Can maths be taught creatively?

To most people the common perception of maths is it being never ended pages of addition, subtraction, multiplication and division sums, so imagine maths being taught creatively? Yes, I was surprised at this thought too. Personally, I am a very creative person and have a strong love for art, so I find the possibility of art being applied to maths very intriguing.

During one of the workshops in Discovering Maths, we were introduced to the concept of maths being taught through tessellations. Harris (2000) defines tessellation as “the covering of a surface with a repeating unit consisting of one or more shapes in such a way that there are no spaces between, and no overlapping of shapes.” Tessellation is often poorly taught in classrooms as its often used as a colouring in exercise. This leads to little progression as the children do not understand why some combinations of shapes tessellate and others do not (Harris, 2000). Haylock (2014) states “for children to enjoy learning mathematics it is essential that they should understand it; that they should make sense of what they are doing in the subject, and not just learn to reproduce learnt procedures and recipes that are low in meaningfulness and purposefulness.” This links to Ma (2010) Profound Understand of Fundamental Mathematics through the ‘Basic Concept’. The children must firstly have a strong understanding of their 2-Dimensional shapes e.g. Quadrilateral, Polygon, Regular, Irregular etc. It is by learning these shapes and their properties children can learn which shapes tessellate, which do not and why. This can be done through using templates. They should discover that the only three shapes that fit together without any gaps are a square, hexagon and an equilateral triangle. This is due to the angle they make where the vertices touch = 360 degrees, linking to Ma’s principle of ‘Longitudinal Coherence’. The children are using the basic concept of shape and are applying this knowledge to explain more complicated concepts, (Ma, 2010).  Showing the children how tessellation is applied in the real world, such as wall and floor tiling, demonstrates the value and purpose of understanding the mathematics they are being taught. Resulting in deeper engagement, according to Harris (2000).


We also explored how children’s knowledge of 2D shapes can be developed through paper folding. It is important for the adult to be reinforcing the mathematical language associated with shapes, for example, sides, angles and symmetry.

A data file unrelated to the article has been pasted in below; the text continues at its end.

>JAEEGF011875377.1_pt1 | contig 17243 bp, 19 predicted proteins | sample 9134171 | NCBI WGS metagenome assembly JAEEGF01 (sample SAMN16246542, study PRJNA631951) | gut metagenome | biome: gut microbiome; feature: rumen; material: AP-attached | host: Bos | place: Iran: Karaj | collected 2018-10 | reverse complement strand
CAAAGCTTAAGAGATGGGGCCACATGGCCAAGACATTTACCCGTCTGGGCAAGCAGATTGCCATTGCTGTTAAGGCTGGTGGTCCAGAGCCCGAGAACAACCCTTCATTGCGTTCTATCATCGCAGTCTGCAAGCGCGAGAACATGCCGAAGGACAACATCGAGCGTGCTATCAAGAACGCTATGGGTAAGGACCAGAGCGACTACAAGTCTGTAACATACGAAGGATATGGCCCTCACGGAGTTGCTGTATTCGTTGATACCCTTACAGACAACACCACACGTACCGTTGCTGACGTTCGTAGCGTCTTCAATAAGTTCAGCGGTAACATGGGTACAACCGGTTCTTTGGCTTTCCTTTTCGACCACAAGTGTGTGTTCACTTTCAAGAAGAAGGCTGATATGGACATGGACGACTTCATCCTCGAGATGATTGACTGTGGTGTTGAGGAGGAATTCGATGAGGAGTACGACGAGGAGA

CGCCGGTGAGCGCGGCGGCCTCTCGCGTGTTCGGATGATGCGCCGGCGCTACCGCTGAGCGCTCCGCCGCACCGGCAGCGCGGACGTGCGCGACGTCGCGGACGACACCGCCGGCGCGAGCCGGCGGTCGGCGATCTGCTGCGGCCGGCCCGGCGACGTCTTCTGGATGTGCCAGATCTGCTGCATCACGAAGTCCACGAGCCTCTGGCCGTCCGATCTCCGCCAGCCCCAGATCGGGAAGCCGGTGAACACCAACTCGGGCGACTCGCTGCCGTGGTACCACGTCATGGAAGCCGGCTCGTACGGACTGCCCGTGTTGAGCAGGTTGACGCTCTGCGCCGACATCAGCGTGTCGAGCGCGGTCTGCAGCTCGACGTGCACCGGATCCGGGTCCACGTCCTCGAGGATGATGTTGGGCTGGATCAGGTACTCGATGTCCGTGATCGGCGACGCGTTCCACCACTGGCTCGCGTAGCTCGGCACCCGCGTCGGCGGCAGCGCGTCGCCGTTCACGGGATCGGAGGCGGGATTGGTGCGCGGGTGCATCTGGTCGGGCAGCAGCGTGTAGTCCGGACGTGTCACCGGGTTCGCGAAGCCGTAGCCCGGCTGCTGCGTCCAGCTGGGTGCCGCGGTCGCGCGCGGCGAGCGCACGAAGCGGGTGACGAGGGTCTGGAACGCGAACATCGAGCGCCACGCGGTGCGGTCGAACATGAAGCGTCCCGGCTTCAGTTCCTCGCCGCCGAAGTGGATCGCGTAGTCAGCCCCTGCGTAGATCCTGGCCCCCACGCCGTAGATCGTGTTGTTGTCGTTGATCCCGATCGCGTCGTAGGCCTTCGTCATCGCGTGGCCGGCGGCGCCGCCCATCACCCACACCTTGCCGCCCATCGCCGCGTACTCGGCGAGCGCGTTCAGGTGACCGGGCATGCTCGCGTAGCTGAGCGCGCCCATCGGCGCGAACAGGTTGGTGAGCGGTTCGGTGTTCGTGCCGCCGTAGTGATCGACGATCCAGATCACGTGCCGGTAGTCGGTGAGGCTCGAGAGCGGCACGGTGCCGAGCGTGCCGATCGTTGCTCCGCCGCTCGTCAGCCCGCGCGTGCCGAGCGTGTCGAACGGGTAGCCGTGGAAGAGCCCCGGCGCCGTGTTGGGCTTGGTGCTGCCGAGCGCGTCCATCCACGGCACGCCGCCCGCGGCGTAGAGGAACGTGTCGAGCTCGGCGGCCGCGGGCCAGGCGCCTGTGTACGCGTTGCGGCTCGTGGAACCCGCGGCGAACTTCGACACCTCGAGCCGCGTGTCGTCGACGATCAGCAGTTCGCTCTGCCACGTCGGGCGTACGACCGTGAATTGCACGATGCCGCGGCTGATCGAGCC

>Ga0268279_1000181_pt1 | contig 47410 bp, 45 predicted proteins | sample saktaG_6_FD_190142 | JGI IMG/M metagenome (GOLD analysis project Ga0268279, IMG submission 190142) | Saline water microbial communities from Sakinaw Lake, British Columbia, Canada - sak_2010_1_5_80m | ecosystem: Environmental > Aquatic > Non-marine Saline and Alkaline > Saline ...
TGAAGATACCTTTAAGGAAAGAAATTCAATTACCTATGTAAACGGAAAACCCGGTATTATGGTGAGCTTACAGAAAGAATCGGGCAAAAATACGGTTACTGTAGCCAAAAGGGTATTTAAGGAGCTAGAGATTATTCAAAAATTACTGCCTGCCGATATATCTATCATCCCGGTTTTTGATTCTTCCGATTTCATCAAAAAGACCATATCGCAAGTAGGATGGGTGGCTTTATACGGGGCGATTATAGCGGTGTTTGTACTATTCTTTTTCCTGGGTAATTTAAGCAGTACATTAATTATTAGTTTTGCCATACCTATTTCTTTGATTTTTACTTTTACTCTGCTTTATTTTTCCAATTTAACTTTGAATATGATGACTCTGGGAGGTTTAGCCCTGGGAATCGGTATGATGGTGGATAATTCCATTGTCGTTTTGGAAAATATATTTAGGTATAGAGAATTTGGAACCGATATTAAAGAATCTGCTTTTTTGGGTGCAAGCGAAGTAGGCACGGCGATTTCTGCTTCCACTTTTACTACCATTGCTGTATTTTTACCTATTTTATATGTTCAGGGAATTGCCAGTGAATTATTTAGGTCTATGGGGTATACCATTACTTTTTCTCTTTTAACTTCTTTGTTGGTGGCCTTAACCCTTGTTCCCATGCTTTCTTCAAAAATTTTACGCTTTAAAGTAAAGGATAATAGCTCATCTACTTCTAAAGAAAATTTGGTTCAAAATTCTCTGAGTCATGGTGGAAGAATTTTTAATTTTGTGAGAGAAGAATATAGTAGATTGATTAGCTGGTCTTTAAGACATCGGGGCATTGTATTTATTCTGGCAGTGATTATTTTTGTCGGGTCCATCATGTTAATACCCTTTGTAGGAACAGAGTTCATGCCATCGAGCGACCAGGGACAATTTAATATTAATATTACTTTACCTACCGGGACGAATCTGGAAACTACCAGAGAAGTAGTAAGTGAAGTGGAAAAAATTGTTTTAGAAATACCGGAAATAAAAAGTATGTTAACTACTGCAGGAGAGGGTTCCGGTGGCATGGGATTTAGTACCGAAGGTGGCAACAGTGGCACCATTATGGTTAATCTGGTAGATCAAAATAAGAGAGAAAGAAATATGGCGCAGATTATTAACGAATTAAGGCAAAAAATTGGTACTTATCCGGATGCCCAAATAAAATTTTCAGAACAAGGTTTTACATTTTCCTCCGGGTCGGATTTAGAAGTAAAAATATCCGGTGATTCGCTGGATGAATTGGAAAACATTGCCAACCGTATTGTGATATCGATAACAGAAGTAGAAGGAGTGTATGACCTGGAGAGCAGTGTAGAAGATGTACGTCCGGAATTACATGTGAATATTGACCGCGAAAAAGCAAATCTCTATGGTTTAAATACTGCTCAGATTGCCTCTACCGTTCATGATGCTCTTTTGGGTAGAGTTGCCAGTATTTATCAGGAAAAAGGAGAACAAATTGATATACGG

This is an example of paper folded shapes.


Digital root circles are another creative activity that can be used in the primary school. Digital roots provide good opportunities for children to find and create visual patterns. They also strengthen the children’s knowledge of their multiplication tables. The activity starts with the children working out the digital roots of the numbers in each of the multiplication tables, starting with the one times table, and progressing to the twelve times table. This creates a more enjoyable way of learning the dreaded time’s table.


5 x 3 = 15

1 + 5 = 6

So the digital root is 6. Here are some examples, I have done from finding out the digital root:

By doing more creative activities like these maths has the potential to be an intriguing and exciting subject to learn. We as teachers can hopefully change children’s outlook on maths through more creative and stimulating lessons. It is vital as teachers to have a clear understanding of the underlying structure of the mathematics being learnt to provide the best learning opportunities for our pupils, through promoting understanding and confidence in mathematics. We must also develop our pupils understanding through exploration, problems solving, discussion and practical experience according to Haylock (2014).

So to answer the question, yes maths can be taught creatively!.


Ma, L. (2010) Knowing and Teaching Elementary Mathematics – Teachers’ Understanding of Fundamental Mathematics in China and The United States.London: Routledge

Harris, A. (2000) The Mathematics of Tessellation. [Online]. Available at:

Haylock, D. (2014) Mathematics explained for primary teachers, 5th edn.,: SAGE.



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